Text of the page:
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How Pope Francis’s abortion comments could save the Catholic Church

As a lapsed Catholic, Pope Francis’s latest announcements about forgiveness for women who’ve had abortions is making me reconsider my decision to leave the Church.

It’s no secret that while the current pope wears the typical white robes, he’s a pontiff of a different color. He’s known for his direct statements about the Church, some of which have made waves with the more conservative Catholics. Pope Francis is once again proving that the Catholic Church is working to change its doctrine. In a letter released by the Vatican this morning, he stated that during the Holy Year of Mercy, beginning on Dec. 8, priests can absolve women for the sin of having an abortion as long as the woman is contrite about her sin.

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Prior to this decree, having an abortion was deemed to be a sin so serious that having one meant the woman was to be excommunicated from the Church, and forgiveness could only be obtained by a senior church official.

This is yet another bold statement in a long line of progressive comments from Pope Francis, and it just may be the one that makes all the difference for a number of Catholics who have strayed from the flock in recent years. I say this because I’m one of them.

I’m a confirmed but lapsed Catholic. I attended Catholic school and will forever have a soft spot in my heart for plaid skirts, which has nothing to do with Britney Spears. But as I became an adult and learned about the Catholic Church’s arcane and ancient opinions in regards to birth control, reproductive medicine, abortion and homosexuality, it became clear to me that I couldn’t proudly call myself a Catholic. Sunday mornings now have me worshiping at the alter of Target or to the Zumba Gods rather than at Mass.

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I’m not alone in my decision to do other things on Sundays instead of go to mass as I was raised to do. Although Catholics make up about half of the global Christian population, like me, many Americans who were raised Catholic have disassociated from the Church as adults. It’s estimated that one in 10 American adults identifies as a former Catholic, and the Church has lost more American Catholics in recent decades than it’s gained from religious conversions.

Although my closet and cholesterol levels thank me for my new Sunday morning hobbies, I’d be lying if I said I didn’t miss the sense of community I felt as a child when I was a member of the Church. Now that I’m a parent, and my kids are getting close to pre-school age, I’ve struggled with how to introduce them to the concept of morality without the Bible stories I grew up with. I’d love to give them those same life lessons, but have hesitated to do so because there are these social issues the Church has opinions on that I don’t want them to learn or believe in.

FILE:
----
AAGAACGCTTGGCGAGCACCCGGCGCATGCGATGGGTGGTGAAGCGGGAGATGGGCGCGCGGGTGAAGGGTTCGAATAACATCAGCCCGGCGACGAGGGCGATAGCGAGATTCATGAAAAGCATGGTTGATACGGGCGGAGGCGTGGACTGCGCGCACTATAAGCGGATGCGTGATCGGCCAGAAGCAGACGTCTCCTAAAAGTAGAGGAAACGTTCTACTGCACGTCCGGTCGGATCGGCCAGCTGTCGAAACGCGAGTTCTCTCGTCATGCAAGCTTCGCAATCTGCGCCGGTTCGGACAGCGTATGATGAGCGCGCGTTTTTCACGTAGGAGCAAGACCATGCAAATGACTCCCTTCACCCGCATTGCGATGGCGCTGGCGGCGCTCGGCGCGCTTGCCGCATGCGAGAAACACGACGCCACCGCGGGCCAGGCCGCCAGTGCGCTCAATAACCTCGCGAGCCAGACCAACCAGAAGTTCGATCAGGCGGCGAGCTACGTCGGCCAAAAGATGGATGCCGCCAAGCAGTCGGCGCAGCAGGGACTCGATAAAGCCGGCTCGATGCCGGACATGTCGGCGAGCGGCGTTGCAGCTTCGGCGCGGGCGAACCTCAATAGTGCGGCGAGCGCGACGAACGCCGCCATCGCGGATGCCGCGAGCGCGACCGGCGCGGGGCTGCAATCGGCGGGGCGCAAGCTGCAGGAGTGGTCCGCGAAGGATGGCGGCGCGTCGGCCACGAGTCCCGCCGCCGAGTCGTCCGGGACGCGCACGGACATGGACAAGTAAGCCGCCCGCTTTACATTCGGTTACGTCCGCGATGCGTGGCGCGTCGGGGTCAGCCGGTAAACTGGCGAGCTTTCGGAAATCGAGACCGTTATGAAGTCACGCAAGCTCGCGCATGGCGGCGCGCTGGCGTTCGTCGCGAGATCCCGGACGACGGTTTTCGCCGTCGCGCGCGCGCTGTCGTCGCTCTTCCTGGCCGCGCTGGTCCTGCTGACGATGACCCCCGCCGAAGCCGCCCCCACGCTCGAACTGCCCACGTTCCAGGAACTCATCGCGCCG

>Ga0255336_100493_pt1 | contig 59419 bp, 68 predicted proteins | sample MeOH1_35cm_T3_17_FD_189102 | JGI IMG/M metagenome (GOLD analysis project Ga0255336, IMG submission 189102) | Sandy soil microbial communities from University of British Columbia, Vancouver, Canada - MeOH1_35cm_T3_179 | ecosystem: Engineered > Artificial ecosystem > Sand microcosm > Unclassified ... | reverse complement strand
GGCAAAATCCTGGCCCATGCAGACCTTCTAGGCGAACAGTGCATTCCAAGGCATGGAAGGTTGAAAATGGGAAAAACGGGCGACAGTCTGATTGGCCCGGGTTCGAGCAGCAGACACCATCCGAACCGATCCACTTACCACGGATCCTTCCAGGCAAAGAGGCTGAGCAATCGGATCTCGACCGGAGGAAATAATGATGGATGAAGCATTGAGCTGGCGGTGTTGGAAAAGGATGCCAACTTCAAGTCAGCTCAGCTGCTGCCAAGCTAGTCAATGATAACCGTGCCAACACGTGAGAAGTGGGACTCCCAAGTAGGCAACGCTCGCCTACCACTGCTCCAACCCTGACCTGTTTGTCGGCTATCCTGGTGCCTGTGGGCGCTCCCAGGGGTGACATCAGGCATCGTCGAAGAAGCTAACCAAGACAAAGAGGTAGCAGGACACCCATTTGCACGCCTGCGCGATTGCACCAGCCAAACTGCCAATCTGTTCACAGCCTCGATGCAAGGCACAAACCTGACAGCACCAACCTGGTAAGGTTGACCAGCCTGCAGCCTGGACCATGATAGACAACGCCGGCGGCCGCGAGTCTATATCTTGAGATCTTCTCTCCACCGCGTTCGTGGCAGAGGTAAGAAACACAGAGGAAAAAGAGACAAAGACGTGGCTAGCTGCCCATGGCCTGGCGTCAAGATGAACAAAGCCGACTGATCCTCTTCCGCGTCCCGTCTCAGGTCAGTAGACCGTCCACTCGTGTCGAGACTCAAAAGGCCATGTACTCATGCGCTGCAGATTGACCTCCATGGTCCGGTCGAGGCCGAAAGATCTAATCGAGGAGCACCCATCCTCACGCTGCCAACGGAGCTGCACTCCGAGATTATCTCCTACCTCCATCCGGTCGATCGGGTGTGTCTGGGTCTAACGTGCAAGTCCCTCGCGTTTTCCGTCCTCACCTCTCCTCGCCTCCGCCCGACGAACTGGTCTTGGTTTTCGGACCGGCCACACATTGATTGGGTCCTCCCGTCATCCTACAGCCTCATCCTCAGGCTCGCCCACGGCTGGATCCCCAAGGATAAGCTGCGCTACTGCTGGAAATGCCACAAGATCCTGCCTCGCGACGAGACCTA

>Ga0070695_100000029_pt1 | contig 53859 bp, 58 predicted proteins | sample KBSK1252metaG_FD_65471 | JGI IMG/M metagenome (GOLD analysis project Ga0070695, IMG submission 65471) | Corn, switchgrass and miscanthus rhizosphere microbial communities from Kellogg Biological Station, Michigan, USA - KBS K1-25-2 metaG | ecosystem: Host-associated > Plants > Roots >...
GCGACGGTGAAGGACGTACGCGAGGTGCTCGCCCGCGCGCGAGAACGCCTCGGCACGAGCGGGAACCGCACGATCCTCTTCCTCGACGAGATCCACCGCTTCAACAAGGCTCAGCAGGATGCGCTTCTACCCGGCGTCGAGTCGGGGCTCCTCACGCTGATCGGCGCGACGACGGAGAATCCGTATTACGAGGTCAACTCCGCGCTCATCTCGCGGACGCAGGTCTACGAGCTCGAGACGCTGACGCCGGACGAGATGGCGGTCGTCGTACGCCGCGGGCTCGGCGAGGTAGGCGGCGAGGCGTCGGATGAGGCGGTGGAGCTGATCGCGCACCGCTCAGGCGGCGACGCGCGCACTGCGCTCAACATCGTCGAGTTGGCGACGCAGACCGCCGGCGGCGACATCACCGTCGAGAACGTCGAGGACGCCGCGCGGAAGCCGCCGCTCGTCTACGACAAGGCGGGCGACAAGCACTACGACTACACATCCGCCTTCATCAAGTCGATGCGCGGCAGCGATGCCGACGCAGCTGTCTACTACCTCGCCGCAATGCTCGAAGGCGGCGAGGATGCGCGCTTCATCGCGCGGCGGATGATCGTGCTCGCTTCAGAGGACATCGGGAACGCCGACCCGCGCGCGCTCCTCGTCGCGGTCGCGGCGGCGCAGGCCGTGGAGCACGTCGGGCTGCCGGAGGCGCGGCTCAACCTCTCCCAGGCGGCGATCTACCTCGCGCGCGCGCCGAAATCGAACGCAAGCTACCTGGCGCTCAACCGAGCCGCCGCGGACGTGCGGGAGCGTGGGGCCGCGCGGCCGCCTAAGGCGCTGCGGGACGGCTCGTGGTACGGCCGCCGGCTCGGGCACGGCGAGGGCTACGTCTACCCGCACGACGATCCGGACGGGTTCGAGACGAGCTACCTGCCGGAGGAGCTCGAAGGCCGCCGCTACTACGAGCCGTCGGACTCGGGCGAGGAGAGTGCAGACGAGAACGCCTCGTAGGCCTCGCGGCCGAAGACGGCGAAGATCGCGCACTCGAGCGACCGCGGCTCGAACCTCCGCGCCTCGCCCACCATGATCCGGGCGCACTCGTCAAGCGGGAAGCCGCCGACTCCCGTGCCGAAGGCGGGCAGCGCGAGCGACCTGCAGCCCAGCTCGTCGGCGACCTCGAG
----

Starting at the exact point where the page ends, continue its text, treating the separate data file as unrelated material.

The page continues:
But this new decree about women who’ve had abortions, coupled with other more liberal statements made by Pope Francis have given me hope. He’s stated that people who’ve been divorced should not be excommunicated from the church and should be allowed to receive communion. The pontiff has moved away from the strict historical idea that Catholics shouldn’t use birth control by calling for responsible family planning. And although I don’t agree with his decision not to support gay marriage, he has shown support for the LGBTQA community by stating, “Who am I to judge?” while asked his opinion on homosexuality.

While I don’t personally feel that abortion is even a sin, the fact that the decision has been made to grant forgiveness for them is a huge reflection of a religion evolving to serve its people and the realities of the world we live in today. The concept of abortions being forgiven as a type of promotional offer during the upcoming Holy Year of Mercy feels a bit like a gimmick (Reconciliation special: Confess three sins for the penance of one! Free rosary with membership!) but it’s certainly a giant leap in the right direction.

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The Catholic Church still has a long way to go before I can hold my head high and declare myself among its followers, but these more inclusive teachings give me hope.

It’s certainly made me start thinking about what my plans are for this Sunday.

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